Sept. 7 (Bloomberg) -- Gasoline rose as refiners worked to increase production after disruptions caused by Hurricane Isaac reduced U.S. stockpiles to the lowest level since 2008.
Prices gained after Gulf Coast refineries operated last week at the lowest level since January. Almost one-quarter of U.K. refining capacity is expected to shut in October for planned work, reducing shipments to the East Coast. Tropical Storm Leslie is moving north up the coast and may reach Newfoundland by the middle of next week, the National Hurricane Center said in an advisory at 2 p.m. East Coast time.
“Gasoline couldn’t look more bullish,” said Andrew Lebow, a senior vice president at Jefferies Bache LLC in New York. “You have sluggish refinery restarts in the Gulf Coast, stocks are already low, you’re getting into turnaround in the U.K. and Leslie is clearly an issue.”
October-delivery reformulated gasoline, or RBOB, advanced 2.86 cents, or 1 percent, to settle at $3.0196 a gallon on the New York Mercantile exchange. Prices fell 2.8 percent this week and are up 11 percent this quarter.
Spot RBOB in New York jumped 14.12 cents to 37 cents over the October contract as of 2:55 p.m. in New York, the highest level since September 2008.
Isaac was a Category 1 hurricane that made landfall in Louisiana Aug. 29, causing flooding and power losses and the closing of seven refineries, representing 13 percent of Gulf Coast refining capacity, and the reduction of rates at four other plants.
As of today, three Louisiana refineries shut because of the hurricane were restarting and another six were operating at reduced rates, according to data compiled by Bloomberg. Gulf Coast refinery utilization dropped to 82.2 percent last week from 91.4 percent a week earlier, according to department data.
Stockpiles in the U.S. sank 1.2 percent last week to 198.9 million barrels, the lowest level since the week ended Nov. 14. In the PADD 1 region, which includes New York Harbor, the delivery point of Nymex futures, stockpiles are 6.6 percent below a year earlier.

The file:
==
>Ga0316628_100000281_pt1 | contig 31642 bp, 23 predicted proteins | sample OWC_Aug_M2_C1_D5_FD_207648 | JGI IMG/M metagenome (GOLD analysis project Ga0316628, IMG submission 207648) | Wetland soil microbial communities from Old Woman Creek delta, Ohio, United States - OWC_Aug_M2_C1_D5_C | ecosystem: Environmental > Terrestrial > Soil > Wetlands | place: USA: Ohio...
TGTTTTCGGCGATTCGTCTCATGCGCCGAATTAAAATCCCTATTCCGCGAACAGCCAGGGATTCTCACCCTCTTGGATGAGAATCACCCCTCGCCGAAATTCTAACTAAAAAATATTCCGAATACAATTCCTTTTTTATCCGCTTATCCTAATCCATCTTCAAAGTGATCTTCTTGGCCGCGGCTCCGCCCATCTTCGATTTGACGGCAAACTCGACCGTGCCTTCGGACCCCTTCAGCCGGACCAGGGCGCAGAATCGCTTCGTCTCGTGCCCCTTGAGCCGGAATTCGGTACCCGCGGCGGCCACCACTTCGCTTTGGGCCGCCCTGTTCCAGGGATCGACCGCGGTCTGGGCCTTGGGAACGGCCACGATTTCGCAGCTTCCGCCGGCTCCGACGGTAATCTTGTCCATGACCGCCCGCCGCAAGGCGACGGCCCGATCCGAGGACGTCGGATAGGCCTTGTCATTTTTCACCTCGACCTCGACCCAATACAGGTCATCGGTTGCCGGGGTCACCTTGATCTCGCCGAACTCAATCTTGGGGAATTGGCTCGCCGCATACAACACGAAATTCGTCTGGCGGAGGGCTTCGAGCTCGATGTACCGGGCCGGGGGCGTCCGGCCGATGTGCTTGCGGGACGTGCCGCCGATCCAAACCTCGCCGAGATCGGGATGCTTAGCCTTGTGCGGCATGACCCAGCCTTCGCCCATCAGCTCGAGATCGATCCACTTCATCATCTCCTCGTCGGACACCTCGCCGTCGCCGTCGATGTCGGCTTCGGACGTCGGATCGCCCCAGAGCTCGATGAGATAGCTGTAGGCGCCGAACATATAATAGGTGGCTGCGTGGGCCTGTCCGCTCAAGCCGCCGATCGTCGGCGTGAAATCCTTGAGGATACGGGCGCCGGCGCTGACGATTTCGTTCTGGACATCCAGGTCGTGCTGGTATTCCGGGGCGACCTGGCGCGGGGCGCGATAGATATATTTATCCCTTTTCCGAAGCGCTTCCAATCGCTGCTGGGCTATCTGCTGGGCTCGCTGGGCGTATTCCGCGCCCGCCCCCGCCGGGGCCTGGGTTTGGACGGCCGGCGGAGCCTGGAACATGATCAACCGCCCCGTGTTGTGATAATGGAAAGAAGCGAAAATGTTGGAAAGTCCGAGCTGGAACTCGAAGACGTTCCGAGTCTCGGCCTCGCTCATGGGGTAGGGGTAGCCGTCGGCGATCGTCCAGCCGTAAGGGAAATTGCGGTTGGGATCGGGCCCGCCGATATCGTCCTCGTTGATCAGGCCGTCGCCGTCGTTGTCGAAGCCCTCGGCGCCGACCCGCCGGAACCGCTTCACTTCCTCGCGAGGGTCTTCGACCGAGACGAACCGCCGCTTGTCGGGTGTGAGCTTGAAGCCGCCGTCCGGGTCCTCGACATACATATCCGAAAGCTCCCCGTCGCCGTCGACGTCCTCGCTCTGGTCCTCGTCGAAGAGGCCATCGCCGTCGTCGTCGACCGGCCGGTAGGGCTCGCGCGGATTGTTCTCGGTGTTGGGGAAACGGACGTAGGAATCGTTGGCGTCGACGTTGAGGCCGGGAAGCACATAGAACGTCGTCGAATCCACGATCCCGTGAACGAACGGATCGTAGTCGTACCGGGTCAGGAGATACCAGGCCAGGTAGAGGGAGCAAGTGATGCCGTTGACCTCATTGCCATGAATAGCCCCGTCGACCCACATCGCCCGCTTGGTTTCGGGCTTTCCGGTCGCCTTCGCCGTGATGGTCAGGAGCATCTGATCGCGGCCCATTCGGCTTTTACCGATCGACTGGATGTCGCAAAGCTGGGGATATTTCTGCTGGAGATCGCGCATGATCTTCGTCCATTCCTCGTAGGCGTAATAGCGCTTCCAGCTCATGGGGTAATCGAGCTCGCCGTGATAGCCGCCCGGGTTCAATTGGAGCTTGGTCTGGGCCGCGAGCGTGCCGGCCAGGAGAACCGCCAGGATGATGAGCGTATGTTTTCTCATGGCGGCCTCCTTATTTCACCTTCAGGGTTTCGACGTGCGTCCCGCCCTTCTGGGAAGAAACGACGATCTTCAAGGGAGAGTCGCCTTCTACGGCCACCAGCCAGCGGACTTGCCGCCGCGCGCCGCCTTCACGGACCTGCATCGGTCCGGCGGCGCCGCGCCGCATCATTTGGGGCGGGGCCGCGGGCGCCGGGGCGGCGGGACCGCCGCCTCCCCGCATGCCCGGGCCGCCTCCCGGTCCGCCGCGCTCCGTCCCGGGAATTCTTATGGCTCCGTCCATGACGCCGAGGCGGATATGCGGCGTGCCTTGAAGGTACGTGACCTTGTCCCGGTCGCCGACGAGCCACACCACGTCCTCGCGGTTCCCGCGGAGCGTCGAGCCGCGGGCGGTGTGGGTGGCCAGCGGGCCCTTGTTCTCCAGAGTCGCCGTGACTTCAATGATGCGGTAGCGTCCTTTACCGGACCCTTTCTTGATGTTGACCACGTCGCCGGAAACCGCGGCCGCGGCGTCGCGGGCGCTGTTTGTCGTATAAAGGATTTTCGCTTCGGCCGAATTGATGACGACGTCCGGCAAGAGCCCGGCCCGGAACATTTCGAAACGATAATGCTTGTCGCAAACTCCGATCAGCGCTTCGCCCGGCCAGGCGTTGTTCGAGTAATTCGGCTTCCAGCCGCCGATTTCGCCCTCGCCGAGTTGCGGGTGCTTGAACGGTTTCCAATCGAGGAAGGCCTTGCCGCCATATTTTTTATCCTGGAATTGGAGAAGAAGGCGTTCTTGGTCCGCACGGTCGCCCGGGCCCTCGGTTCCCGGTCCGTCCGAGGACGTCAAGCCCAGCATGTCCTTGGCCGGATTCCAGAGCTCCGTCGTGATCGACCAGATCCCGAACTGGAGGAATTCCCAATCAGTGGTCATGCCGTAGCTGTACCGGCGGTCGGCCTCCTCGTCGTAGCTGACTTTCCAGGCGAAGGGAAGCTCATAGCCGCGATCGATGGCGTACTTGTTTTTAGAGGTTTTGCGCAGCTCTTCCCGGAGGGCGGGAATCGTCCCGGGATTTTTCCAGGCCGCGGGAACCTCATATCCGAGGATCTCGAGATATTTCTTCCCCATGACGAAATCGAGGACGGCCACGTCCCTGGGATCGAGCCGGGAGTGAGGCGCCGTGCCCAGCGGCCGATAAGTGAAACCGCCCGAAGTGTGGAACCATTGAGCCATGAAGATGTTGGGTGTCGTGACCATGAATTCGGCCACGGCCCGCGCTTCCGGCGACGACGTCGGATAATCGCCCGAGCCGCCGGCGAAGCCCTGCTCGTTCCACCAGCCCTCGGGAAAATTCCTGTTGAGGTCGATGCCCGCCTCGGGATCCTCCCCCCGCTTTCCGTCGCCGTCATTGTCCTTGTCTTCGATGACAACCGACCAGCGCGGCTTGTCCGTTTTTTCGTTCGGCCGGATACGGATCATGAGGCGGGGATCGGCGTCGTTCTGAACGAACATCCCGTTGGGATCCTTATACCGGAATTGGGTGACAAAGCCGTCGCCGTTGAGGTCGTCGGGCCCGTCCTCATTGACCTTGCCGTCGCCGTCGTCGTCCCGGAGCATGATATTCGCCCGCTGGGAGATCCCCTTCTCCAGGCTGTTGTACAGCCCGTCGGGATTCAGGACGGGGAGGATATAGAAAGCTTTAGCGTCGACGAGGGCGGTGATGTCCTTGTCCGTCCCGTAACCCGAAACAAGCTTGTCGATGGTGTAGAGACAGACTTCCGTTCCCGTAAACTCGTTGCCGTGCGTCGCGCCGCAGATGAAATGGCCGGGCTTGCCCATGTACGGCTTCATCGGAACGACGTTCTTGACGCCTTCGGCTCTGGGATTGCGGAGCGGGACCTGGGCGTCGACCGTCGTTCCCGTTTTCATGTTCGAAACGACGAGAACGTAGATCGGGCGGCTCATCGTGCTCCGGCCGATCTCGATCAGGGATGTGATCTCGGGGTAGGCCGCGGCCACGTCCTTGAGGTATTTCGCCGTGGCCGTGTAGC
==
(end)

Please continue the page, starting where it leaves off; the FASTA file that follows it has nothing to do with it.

“We’re very tight in the harbor and it doesn’t look like there’s any serious relief,” Lebow said.
Futures also gained as the U.S. added fewer than expected jobs in August, increasing speculation that the Federal Reserve will provide additional fiscal stimulus to boost the economy.
The Labor Department reported an increase of 96,000 jobs last month, following a revised 141,000 rise in July that was smaller than initially estimated. Pacific Investment Management Co.’s Bill Gross said the report will move the Fed closer to more quantitative easing.
“It seems the report started to fan the flames we’ll have some announcement about a stimulus next week,” said Gene McGillian, an analyst and broker at Tradition Energy in Stamford, Connecticut.
The median estimate of 92 economists surveyed by Bloomberg called for jobs to increase by 130,000. The unemployment rate fell to 8.1 percent from 8.3 percent as 368,000 Americans left the labor force.
“The report showed the economy added fewer jobs than expected and that more people are leaving the workforce, which increases speculation that the Federal Reserve will move to stimulate the economy,” said Andy Lipow, president of Lipow Oil Associates LLC in Houston.
Fed Chairman Ben S. Bernanke said in an Aug. 31 speech in Jackson, Hole, Wyoming, that the central bank may need to do more. The Fed meets Sept. 12-13.
Policy makers will give “strong hints” or provide “positive action” at next week’s rate-setting meeting, Gross, who runs the world’s biggest bond fund, said in a radio interview on “Bloomberg Surveillance” with Tom Keene and Ken Prewitt.
Regular gasoline at the pump, averaged nationwide, fell 0.1 cent to $3.822 a gallon yesterday, AAA data showed. Prices are up 49.6 cents from the year-to-date low of $3.326 on July 1.
Heating oil for October delivery rose 0.64 cent to $3.1489 a gallon on the exchange. Prices fell 0.7 percent this week and are up 17 percent this quarter.
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